Utah’s conventional natural gas production is mostly concentrated within the Uinta Basin in Uintah, Grand, and Summit Counties. Tight gas sands, shale gas, and coalbed methane all contribute to Utah’s natural gas production. Natural gas is primarily used for residential purposes; however, natural gas-fired power plants have greatly increased the amount used by the electric utility sector.
Tight Gas Sands
Tight gas reservoirs are often called unconventional reservoirs because “tight” refers to the fact that the permeability of the reservoir rock is very low. Unlike conventional reservoirs, unconventional reservoirs cannot produce economic volumes of gas without first being stimulated by using special processes such as hydraulic fracturing. Tight gas reservoirs include sandstone, carbonate rocks (such as limestone), shale, and coal beds. Almost all of the natural gas produced from the Uinta Basin comes from unconventional reservoirs, especially tight gas sandstones. In Utah, the Natural Buttes field in the eastern Uinta Basin is one of the primary producers of tight gas in the state.
Schematic diagram of hydraulic fracturing in tight gas sandstone.
Shale gas reservoirs in Utah have tremendous untapped potential. Paleozoic shales in the Colorado Plateau and eastern Basin and Range Province have long been known for their potential as source rocks for hydrocarbons that have migrated into other formations, but have not been considered as in situ gas reservoirs. These include the Mississippian Manning Canyon and Delle Phosphatic shales in north-central and western Utah and the Pennsylvanian Paradox Formation in southeastern Utah. Shale beds within these formations are widespread, thick, buried deep enough to generate dry gas, and contain sufficient organic material and fractures to hold significant recoverable gas reserves.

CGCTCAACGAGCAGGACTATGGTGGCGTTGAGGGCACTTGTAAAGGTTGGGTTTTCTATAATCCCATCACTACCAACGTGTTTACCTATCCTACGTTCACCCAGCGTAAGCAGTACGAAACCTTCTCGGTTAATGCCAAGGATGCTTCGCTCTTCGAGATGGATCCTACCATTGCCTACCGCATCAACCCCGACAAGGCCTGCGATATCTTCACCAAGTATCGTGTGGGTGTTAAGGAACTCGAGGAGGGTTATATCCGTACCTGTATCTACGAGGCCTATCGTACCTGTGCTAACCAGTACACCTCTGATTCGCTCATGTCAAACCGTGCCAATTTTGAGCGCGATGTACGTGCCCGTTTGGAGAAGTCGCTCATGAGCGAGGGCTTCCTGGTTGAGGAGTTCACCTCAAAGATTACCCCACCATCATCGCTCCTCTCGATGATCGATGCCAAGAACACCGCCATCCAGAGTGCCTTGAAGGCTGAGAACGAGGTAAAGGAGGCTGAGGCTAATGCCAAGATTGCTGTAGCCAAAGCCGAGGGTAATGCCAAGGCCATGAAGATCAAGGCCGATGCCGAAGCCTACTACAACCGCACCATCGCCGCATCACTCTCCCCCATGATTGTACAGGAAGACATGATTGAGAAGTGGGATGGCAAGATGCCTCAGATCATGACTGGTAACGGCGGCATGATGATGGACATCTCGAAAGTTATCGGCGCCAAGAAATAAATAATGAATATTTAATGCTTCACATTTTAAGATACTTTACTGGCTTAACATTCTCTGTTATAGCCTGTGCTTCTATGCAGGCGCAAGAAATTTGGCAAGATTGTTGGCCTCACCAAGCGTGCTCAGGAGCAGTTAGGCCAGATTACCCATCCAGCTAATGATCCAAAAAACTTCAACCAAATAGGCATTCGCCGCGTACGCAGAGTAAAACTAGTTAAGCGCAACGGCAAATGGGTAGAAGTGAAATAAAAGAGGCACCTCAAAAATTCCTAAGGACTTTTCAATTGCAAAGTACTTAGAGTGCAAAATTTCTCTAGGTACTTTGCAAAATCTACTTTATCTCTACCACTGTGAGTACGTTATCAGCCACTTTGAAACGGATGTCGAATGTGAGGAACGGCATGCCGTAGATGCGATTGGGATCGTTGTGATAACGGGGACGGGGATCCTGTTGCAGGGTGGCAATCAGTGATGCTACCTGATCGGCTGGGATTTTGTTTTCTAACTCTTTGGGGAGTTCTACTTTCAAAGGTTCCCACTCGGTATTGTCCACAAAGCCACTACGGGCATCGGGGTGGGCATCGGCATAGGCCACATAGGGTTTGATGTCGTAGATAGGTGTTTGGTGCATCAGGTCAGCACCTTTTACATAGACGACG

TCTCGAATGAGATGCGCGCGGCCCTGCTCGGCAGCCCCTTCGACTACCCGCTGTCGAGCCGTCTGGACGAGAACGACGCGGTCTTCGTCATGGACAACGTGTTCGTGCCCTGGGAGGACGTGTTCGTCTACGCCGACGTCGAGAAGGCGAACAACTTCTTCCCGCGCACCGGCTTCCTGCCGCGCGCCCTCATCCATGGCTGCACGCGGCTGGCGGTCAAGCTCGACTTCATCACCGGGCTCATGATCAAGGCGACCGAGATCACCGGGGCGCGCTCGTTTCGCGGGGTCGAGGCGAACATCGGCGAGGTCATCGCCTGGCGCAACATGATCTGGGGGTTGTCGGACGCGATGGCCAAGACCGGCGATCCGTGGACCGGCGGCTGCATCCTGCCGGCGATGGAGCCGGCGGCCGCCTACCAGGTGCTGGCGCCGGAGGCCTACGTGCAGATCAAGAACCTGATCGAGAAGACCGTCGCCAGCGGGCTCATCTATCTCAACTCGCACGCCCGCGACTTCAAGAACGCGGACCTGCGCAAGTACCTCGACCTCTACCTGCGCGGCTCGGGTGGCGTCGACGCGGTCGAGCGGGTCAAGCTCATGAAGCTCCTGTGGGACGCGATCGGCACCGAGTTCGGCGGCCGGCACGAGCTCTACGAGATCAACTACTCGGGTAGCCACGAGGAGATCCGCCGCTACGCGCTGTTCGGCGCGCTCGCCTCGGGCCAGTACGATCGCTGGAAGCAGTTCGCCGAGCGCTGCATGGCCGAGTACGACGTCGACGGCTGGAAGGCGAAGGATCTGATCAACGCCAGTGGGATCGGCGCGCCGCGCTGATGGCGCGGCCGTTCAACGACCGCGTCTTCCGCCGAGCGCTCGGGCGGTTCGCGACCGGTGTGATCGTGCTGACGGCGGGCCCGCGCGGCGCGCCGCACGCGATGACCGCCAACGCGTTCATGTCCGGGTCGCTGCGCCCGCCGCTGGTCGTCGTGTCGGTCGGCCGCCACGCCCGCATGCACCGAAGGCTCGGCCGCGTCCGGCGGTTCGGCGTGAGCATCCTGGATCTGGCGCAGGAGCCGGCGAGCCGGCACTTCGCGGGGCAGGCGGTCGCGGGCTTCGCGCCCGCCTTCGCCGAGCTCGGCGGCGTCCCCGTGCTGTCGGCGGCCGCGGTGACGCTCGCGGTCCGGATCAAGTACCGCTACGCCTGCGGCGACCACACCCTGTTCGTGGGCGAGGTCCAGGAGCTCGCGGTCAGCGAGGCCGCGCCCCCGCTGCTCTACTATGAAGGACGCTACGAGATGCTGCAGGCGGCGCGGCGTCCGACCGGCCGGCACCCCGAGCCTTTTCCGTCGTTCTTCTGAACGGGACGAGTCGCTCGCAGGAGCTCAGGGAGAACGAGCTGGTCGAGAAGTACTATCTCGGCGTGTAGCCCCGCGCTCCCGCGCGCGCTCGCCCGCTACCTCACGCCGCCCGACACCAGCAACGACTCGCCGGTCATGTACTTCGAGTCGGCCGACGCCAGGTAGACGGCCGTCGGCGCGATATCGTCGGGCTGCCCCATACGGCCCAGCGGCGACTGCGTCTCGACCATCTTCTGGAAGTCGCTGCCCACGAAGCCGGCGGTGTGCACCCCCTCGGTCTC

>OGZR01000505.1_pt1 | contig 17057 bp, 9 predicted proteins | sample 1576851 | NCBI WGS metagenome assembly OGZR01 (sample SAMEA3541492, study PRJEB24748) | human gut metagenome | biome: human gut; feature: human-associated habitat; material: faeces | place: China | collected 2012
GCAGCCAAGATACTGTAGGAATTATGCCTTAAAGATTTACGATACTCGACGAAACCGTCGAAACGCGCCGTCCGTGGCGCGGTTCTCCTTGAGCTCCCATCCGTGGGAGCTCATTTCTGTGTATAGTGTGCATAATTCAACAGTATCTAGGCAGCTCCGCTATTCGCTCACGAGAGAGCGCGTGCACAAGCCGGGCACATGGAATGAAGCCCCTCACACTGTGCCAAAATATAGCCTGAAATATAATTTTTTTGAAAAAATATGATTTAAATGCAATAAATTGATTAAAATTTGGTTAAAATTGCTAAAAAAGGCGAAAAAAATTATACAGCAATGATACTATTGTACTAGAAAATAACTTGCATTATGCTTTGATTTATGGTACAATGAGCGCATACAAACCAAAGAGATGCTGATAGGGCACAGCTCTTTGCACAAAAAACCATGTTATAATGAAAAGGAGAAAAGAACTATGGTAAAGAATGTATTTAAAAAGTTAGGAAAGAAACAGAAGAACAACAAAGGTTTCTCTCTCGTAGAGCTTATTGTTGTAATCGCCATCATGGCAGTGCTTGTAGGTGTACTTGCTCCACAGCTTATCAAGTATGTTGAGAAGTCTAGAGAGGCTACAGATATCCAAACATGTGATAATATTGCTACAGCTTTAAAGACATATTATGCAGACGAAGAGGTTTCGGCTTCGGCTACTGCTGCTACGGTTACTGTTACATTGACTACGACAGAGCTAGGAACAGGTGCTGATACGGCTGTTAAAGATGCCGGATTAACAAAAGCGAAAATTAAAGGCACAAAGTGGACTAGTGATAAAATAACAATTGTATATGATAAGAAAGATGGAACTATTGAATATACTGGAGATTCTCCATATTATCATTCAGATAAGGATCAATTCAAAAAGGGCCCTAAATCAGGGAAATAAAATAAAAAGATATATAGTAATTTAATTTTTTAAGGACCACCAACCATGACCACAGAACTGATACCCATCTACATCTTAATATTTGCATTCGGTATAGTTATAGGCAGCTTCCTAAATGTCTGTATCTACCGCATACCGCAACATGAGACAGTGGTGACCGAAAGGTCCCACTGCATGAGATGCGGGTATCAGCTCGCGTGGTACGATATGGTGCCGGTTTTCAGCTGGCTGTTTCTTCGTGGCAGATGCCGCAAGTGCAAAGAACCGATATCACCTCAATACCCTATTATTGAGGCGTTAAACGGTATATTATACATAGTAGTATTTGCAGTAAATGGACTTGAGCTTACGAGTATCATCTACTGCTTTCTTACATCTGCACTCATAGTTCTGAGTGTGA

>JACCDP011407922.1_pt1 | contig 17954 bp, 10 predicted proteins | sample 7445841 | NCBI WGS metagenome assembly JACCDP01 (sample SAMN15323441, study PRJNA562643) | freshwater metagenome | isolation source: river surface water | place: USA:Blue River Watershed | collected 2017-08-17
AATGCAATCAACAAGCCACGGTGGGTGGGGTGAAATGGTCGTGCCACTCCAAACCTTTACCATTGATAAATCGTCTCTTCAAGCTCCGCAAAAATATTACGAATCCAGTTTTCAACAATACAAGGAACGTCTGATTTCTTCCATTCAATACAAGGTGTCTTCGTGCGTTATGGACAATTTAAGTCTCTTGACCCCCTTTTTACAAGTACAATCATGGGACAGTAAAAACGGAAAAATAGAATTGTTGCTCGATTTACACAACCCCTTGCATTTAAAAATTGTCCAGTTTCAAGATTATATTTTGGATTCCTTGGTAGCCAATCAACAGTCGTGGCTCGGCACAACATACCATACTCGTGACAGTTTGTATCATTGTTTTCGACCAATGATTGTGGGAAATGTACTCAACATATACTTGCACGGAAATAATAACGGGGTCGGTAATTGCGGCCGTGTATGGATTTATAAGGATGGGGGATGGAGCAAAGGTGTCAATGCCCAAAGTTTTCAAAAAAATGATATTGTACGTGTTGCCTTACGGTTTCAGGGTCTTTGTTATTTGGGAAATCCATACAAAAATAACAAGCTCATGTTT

Diagram illustrating horizontal drilling in the Cane Creek shale of the Paradox Formation. In some wells multiple laterals are drilled. The Cane Creek is often gently folded and rarely ever flat-lying. The smaller diagram shows the actual path of a horizontal lateral and the difficulty of staying within the Cane Creek reservoir target (from Utah Division of Oil, Gas and Mining well records).
Where there is coal, there is also the potential for coalbed methane resources. Although it is a less common form of natural gas, coalbed methane can be mined alongside existing coal and coalbed deposits. In contrast to a conventional gas reservoir, where gas is found inside the pores of a material, coalbed methane is found stored in a near-liquid state within the surface of the coal or in natural fractures. Geology, organic maturity, and other variables contribute to the potential for gas exploration and economic production.
Frontier Areas for Coalbed-Gas Exploration
Natural Gas Resources, Posters, and Presentations
Tight Gas Sands
Gas Production Forecasting From Tight-Gas Reservoirs: Integrating Natural Fracture Networks and Hydraulic Fractures
University of Utah research funded by Research Partnership to Secure Energy for America
Utah State University
Tight Gas Sands and Natural Fractures in the Cretaceous Mesaverde Group, Greater Natural Buttes Field, Uinta Basin, Utah
Stephanie M. Carney, Thomas C. Chidsey, Jr., Craig D. Morgan, and Michael D. Laine, Utah Geological Survey
Presented at AAPG Annual Conference, Houston, TX, April 2011
Well Core Description and Natural Fractures of the Sego and Castlegate Sandstones of the Cretaceous Mesaverde Group, Greater Natural Buttes Field, Uinta Basin, Utah
Stephanie M. Carney, Craig D. Morgan, Thomas C. Chidsey, Jr., and Michael D. Laine, Utah Geological Survey
Presented at AAPG-RMS Annual Conference, Durango, CO, June 2010